West Louisville residents lament the loss of FoodPort project
Jobs, prosperity and safety: it was all tied to one development in West Louisville that suddenly fell apart.
LOUISVILLE, Ky. (WDRB) -- Jobs, prosperity and safety: it was all tied to one development in West Louisville that suddenly fell apart.
It was once a sign of hope, but not anymore. West Louisville's FoodPort project has been scrapped. With the development no longer going in across from Patty Wilbert's home, she's finding it hard to trust the city's plans.
"Another disappointment again," Wilbert said.
"I hear about all these things, but I can't believe it until I see it because they always fall through, and we don't really have anything around here," she added.
The FoodPort was billed as a game-changer. The concept built a $30 million farming and production hub at the corner of 30th Street and Market Street to feed the restaurant and distribution industries. It was considered a huge economic boost, creating jobs, raising property values, and making one of the city's poorest communities a bit more safe.
But developer Seed Capital Kentucky backed out this week.
"Once the main tenant said they could not participate, that made the finances come into question," admitted Louisville Mayor Greg Fischer.
"Obviously, this is a setback, but it's only a failure if you don't get up and try again," he added.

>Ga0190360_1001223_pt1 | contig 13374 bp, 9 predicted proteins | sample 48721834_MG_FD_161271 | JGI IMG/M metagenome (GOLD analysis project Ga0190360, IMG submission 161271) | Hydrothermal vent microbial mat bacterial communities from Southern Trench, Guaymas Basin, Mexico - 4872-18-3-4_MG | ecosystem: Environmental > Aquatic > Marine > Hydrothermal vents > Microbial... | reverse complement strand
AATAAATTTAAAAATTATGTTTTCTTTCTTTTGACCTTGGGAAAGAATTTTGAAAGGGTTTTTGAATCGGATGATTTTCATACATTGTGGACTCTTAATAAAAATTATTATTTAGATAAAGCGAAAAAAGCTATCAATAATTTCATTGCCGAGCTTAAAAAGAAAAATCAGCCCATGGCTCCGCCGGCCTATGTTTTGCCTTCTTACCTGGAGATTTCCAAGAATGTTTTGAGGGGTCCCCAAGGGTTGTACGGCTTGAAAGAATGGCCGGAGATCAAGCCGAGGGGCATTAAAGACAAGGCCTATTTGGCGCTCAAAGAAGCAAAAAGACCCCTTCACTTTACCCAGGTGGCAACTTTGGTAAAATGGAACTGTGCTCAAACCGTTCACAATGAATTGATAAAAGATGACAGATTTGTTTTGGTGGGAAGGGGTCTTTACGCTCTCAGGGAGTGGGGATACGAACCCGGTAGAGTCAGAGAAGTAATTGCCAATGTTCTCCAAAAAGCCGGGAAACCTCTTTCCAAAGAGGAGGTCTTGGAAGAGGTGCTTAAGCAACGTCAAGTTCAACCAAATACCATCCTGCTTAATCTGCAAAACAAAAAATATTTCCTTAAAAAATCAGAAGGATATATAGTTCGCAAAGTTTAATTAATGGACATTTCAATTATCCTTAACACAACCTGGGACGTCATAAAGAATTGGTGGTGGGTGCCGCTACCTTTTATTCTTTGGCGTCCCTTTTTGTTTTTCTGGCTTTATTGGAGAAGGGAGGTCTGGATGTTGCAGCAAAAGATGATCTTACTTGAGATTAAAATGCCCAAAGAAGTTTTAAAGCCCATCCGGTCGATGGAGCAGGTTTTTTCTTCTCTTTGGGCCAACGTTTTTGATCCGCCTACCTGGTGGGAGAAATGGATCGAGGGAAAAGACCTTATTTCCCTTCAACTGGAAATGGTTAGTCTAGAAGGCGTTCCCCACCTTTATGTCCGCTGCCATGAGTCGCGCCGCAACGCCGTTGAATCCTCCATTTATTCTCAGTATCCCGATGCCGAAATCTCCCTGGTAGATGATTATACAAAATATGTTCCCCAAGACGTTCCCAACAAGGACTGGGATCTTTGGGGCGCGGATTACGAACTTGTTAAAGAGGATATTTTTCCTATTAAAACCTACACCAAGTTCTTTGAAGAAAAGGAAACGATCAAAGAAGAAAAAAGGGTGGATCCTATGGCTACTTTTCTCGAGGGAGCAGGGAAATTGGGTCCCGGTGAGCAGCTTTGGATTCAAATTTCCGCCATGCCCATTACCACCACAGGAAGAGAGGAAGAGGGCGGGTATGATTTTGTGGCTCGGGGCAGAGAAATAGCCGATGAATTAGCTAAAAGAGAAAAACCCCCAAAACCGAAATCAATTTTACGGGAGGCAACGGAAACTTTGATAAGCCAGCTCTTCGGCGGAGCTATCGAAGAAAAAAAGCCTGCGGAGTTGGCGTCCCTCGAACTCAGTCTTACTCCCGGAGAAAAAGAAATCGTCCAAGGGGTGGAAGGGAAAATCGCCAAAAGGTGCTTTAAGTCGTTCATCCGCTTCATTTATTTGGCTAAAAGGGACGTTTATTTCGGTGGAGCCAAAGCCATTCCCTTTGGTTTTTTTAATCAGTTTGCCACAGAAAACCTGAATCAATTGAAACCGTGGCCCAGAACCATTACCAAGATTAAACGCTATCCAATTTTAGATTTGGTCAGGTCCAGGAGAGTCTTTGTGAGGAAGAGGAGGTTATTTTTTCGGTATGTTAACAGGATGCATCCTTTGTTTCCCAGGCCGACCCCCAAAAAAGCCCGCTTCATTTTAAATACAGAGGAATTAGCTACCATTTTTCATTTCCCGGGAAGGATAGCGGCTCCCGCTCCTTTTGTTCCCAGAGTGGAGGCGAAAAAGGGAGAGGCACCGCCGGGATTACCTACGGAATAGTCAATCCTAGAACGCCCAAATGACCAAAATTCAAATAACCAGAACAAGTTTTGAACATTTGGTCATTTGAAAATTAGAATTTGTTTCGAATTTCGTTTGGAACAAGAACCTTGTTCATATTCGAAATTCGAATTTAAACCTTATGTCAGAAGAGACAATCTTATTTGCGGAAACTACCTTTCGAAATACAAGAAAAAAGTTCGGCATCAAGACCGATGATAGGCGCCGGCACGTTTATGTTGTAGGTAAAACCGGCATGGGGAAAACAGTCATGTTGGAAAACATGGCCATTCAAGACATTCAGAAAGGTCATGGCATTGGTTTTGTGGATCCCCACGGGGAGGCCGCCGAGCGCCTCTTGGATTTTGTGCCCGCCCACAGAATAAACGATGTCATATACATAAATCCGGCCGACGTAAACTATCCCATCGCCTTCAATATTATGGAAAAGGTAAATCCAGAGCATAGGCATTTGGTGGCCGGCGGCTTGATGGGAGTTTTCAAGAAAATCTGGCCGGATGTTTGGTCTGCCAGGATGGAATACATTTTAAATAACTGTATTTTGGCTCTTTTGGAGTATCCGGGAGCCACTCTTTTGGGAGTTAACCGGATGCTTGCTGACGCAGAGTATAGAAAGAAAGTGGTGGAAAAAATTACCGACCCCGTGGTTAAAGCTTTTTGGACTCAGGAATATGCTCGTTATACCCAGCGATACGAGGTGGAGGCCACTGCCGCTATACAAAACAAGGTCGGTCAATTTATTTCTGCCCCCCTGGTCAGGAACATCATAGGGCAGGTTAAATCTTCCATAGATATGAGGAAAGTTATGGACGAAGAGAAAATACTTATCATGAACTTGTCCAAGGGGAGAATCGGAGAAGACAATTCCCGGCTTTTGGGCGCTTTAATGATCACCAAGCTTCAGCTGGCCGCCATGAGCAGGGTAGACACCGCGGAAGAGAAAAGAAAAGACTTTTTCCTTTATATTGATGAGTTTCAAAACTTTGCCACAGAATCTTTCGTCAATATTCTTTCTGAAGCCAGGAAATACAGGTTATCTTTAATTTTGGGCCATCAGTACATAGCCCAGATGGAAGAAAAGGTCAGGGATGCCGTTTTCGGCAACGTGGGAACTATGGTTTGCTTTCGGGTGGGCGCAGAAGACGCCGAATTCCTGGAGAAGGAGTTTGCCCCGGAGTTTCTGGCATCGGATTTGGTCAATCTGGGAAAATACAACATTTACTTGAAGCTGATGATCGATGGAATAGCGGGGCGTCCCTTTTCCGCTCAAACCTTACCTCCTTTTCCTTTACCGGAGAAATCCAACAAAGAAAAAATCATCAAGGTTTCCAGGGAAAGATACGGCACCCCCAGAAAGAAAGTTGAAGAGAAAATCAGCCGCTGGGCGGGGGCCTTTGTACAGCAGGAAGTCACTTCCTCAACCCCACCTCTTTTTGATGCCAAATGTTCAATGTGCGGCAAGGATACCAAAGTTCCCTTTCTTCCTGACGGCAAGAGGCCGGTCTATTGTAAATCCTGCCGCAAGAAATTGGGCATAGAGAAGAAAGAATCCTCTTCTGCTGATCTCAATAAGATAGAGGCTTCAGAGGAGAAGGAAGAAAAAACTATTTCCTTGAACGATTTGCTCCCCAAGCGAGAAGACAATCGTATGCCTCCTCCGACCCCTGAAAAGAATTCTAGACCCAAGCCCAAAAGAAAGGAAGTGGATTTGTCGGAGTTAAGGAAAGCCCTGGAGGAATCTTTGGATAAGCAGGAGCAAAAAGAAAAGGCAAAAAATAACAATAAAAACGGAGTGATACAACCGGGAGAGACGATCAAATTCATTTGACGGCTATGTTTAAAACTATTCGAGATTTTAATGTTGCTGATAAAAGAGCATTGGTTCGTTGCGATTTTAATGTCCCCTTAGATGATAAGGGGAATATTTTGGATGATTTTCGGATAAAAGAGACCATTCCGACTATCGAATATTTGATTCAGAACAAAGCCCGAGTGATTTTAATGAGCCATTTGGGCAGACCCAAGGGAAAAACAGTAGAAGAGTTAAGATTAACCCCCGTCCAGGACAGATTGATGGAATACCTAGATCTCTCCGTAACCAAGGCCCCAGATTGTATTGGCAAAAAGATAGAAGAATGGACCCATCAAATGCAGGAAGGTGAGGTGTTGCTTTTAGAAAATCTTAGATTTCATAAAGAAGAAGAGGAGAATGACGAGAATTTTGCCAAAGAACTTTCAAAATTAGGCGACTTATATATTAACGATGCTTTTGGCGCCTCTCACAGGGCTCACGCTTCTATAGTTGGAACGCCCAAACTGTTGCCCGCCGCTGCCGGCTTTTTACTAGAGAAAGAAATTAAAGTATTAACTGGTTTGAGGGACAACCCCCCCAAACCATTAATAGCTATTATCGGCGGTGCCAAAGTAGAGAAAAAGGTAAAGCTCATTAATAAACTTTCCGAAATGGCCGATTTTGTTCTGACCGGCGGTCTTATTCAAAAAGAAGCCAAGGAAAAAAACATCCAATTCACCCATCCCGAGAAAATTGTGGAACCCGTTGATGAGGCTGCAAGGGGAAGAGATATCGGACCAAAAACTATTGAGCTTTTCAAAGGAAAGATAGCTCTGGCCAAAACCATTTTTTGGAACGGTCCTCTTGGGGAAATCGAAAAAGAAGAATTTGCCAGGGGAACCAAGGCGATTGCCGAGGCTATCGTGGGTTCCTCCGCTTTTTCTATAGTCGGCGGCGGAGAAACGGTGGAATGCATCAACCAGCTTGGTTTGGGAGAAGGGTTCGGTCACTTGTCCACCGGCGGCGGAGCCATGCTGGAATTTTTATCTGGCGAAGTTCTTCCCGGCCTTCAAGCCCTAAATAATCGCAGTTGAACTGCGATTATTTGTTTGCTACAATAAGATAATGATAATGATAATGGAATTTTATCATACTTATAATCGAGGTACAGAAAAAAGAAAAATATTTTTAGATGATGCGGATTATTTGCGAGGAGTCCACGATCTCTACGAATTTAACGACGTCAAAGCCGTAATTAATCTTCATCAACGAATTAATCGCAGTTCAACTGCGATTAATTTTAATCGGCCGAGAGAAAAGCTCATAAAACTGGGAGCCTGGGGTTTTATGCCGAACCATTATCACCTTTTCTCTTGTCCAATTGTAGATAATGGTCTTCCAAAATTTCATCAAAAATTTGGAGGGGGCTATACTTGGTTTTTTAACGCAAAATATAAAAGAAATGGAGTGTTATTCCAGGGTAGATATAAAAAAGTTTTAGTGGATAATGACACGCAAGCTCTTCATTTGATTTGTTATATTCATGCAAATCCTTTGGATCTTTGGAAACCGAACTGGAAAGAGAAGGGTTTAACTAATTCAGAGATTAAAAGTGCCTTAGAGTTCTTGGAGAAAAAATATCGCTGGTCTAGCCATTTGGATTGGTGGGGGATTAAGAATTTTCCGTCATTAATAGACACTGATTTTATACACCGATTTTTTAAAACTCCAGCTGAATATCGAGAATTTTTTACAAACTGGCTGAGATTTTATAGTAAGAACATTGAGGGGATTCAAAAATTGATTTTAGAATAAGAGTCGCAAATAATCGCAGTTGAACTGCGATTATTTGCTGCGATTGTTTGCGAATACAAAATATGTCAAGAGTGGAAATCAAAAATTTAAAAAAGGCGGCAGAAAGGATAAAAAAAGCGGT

It marks the latest in a series of setbacks in West Louisville. The planned Walmart at the corner of 18th Street and Broadway is locked in a lawsuit. The YMCA site across the street has been delayed for years, now waiting on tax breaks. And a methane plant development collapsed as neighbors fought against it.
"We're really disappointed at the extension office," said Hayley Pearce of the Jefferson County Cooperative Extension. "We were looking forward to a new home, especially one that would be surrounded by like-minded ventures."
The handful of tenants who already agreed to move into the port are looking for new homes, but for neighbors like Patty Wilbert, moving is not an option.
"No one wants to come down here," Wilbert said. "It seems like there's nothing for them."
"I own this house and the one next door," she said. "It would be nice if we had something to look forward to."
"Do we not have the right support, maybe, or no one believes in us?" she added. "I'm not sure, but we're not given a chance, I don't think."
The city sold the foot port property for $1. It's worth $1.5 million. The city will now take back the land.
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